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The Disenchanted Widow Paperback – 27 Aug 2013

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Product details

  • Paperback: 400 pages
  • Publisher: Lake Union Publishing (27 Aug. 2013)
  • Language: English
  • ISBN-10: 1611099536
  • ISBN-13: 978-1611099539
  • Product Dimensions: 3.2 x 14 x 21 cm
  • Average Customer Review: 4.2 out of 5 stars  See all reviews (534 customer reviews)
  • Amazon Bestsellers Rank: 246,059 in Books (See Top 100 in Books)

More About the Author

Christina McKenna grew up near the village of Draperstown, Co Derry, Northern Ireland. She trained as an artist before becoming a full-time author.

Her first book, the memoir "My Mother Wore a Yellow Dress", was published to great critical acclaim in 2004. It was described as a "redemptive postscript to over a decade of Irish childhood memoirs, concluding that our past, no matter how painful, need not keep us bound."

It was followed by two non-fiction titles dealing with the paranormal: "The Dark Sacrament" and "Ireland's Haunted Women".

Her first novel, "The Misremembered Man", published in the United States in 2008, is a tragicomedy set in the fictional village of Tailorstown. Contrary to certain press reports, the film rights to this title have not been sold.

A sequel, "The Disenchanted Widow", set largely in the same fictional village of Tailorstown, was published in August 2013.

Christina is currently working on the third novel in the Tailorstown series. Entitled "The Godforsaken Daughter", it's scheduled for publication in 2015.

She's also updated and revised her 2004 memoir, "My Mother Wore a Yellow Dress", which is now available both as a paperback and a Kindle.

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Praise for "My Mother Wore a Yellow Dress".

"There have been many books recalling Irish childhoods published over the last few years, but this one stands out among the rest for the brilliance of the writing".

Irish Emigrant

"Lyrical and elegiac but never sentimental . . . "

Waterstones

Praise for "The Misremembered Man"

"McKenna's ability to create real human drama . . . reminded me of Brian Moore's simply wonderful The Lonely Passion of Judith Hearn."

The Washington Times



Product Description

About the Author

Christina McKenna is a graduate of Belfast College of Art, where she gained an honors degree in fine art, and later a postgraduate degree in English from the University of Ulster. An accomplished painter and novelist, McKenna has exhibited her art internationally and in Ireland, and taught art and English for ten years. She is the author of the highly praised memoir My Mother Wore a Yellow Dress, as well as the nonfiction books The Dark Sacrament and Ireland’s Haunted Women, and a previous Tailorstown novel, The Misremembered Man. She currently lives in Northern Ireland with her husband, the author David M. Kiely, with whom she collaborates on occasion.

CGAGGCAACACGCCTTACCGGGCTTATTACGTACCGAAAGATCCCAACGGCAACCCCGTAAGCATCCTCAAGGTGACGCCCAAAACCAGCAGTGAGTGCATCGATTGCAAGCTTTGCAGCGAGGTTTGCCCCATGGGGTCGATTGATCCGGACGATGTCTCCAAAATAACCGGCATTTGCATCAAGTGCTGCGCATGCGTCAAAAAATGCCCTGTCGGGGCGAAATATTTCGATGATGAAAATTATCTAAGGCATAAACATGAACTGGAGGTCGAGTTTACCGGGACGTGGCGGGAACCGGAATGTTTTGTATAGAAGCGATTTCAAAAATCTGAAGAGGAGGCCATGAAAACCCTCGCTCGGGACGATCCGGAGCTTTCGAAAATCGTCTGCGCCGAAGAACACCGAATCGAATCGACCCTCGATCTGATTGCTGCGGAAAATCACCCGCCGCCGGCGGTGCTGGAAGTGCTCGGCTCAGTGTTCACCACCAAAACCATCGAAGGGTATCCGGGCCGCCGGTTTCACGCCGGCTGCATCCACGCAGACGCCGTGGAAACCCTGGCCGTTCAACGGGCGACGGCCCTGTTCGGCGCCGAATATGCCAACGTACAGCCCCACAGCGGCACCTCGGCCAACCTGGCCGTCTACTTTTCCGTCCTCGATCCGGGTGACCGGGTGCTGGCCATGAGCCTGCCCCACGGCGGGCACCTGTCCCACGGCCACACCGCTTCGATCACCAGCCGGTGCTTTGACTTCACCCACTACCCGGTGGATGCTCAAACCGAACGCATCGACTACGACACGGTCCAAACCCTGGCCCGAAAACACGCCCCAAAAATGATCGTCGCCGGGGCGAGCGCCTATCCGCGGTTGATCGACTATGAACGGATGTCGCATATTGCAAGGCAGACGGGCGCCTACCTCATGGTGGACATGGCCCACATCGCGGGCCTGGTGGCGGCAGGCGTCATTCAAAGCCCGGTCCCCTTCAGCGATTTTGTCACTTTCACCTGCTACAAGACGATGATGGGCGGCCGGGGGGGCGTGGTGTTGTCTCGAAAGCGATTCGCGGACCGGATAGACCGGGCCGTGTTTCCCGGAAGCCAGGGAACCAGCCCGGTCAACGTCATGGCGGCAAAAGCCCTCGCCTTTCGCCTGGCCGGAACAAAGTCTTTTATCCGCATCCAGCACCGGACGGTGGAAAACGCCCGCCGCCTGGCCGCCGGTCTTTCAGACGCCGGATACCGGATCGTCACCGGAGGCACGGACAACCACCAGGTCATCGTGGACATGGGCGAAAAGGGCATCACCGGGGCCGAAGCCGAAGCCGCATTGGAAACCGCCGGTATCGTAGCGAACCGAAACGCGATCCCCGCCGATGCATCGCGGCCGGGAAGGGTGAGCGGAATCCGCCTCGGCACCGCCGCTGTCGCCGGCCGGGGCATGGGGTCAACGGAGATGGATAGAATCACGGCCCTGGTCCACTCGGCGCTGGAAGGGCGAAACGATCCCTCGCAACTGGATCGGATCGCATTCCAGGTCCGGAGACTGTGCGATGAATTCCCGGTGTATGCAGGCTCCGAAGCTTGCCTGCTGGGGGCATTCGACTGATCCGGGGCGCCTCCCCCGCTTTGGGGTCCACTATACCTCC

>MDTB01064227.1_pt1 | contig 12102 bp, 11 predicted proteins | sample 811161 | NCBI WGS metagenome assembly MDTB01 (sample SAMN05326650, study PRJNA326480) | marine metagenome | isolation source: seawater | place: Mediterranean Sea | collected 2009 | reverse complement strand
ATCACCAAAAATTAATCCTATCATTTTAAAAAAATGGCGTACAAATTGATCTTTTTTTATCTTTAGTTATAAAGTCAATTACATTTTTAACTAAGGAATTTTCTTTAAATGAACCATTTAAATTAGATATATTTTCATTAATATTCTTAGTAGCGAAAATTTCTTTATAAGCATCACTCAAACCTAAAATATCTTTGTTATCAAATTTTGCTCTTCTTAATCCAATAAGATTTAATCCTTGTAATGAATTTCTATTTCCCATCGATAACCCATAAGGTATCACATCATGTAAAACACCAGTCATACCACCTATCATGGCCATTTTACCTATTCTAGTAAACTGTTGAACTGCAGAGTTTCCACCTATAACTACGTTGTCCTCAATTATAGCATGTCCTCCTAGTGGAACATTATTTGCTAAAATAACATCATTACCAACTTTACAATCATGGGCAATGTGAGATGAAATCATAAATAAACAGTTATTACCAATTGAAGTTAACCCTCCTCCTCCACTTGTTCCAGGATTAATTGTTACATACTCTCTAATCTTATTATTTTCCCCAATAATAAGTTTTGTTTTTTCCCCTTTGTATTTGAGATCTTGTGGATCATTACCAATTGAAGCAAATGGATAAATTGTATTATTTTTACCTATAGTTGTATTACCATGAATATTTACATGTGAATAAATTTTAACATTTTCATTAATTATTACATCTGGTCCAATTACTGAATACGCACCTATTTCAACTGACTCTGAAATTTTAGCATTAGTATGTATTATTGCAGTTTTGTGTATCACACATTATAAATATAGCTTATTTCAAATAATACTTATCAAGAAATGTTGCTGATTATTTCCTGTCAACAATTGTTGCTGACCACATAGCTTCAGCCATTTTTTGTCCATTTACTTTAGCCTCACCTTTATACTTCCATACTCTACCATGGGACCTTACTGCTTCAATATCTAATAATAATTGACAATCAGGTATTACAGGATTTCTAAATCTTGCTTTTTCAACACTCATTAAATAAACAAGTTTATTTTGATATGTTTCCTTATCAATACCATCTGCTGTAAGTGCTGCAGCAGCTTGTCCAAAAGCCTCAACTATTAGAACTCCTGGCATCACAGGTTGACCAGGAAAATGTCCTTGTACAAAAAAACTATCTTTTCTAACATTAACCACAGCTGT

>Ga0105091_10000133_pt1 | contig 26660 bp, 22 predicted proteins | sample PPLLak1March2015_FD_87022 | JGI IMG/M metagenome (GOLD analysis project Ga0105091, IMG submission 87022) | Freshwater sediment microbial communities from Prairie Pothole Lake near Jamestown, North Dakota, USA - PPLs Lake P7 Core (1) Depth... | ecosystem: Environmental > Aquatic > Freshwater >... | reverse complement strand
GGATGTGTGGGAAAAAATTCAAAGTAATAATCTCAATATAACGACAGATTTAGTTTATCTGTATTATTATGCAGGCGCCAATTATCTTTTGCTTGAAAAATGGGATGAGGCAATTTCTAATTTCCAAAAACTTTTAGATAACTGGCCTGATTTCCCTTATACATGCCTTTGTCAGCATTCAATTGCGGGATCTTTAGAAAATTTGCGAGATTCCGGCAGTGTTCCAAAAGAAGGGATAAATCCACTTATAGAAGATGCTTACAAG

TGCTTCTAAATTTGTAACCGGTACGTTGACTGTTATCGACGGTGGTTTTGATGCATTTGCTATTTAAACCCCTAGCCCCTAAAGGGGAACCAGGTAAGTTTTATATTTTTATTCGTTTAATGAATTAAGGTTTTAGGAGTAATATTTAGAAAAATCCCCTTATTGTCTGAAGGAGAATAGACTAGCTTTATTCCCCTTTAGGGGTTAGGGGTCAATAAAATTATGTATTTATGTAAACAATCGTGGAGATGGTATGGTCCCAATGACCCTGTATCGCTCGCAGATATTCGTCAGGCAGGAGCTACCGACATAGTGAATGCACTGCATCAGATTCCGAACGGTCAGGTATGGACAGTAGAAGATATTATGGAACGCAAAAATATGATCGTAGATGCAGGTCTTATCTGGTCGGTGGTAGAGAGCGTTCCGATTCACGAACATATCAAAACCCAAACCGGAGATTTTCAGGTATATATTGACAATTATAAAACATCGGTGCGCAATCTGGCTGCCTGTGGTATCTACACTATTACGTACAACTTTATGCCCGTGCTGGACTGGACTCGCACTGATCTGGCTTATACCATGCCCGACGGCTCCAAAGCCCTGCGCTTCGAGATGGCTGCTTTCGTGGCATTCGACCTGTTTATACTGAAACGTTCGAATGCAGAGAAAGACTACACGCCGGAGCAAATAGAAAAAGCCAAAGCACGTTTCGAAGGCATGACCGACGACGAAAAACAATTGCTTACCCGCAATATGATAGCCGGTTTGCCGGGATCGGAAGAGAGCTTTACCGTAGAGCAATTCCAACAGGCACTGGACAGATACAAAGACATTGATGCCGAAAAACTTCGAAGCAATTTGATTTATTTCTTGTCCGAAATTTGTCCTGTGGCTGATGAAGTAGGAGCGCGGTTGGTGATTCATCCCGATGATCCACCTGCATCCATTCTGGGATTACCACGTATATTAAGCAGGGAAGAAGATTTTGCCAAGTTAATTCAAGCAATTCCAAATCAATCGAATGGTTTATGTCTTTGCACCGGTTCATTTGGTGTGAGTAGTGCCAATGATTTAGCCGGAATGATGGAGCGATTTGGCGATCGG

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Customer Reviews

4.2 out of 5 stars

Most Helpful Customer Reviews

91 of 91 people found the following review helpful By Denise4891 TOP 100 REVIEWERVINE VOICE on 5 May 2013
Format: Paperback Vine Customer Review of Free Product ( What's this? )
Christina McKenna's `The Misremembered Man' is my favourite book of 2013 so far, and I was really pleased to get my hands a copy of her new release.

Bessie Lawless is `The Disenchanted Widow' of the title, her husband Packie having recently died in a car accident after taking part in a robbery and failing to disclose the location of the loot either to Bessie or his IRA bosses. Bessie goes on the run in a bid to escape one particularly brutal terrorist enforcer (known as `The Dentist' for reasons which soon become obvious), and to raise funds for her escape to `Amerikay' with her nine year old son Herkie. Her plans are thwarted when their car breaks down in the sleepy backwater Tailorstown, but a job as housekeeper to the local priest proves to be not quite as dull as she first anticipated.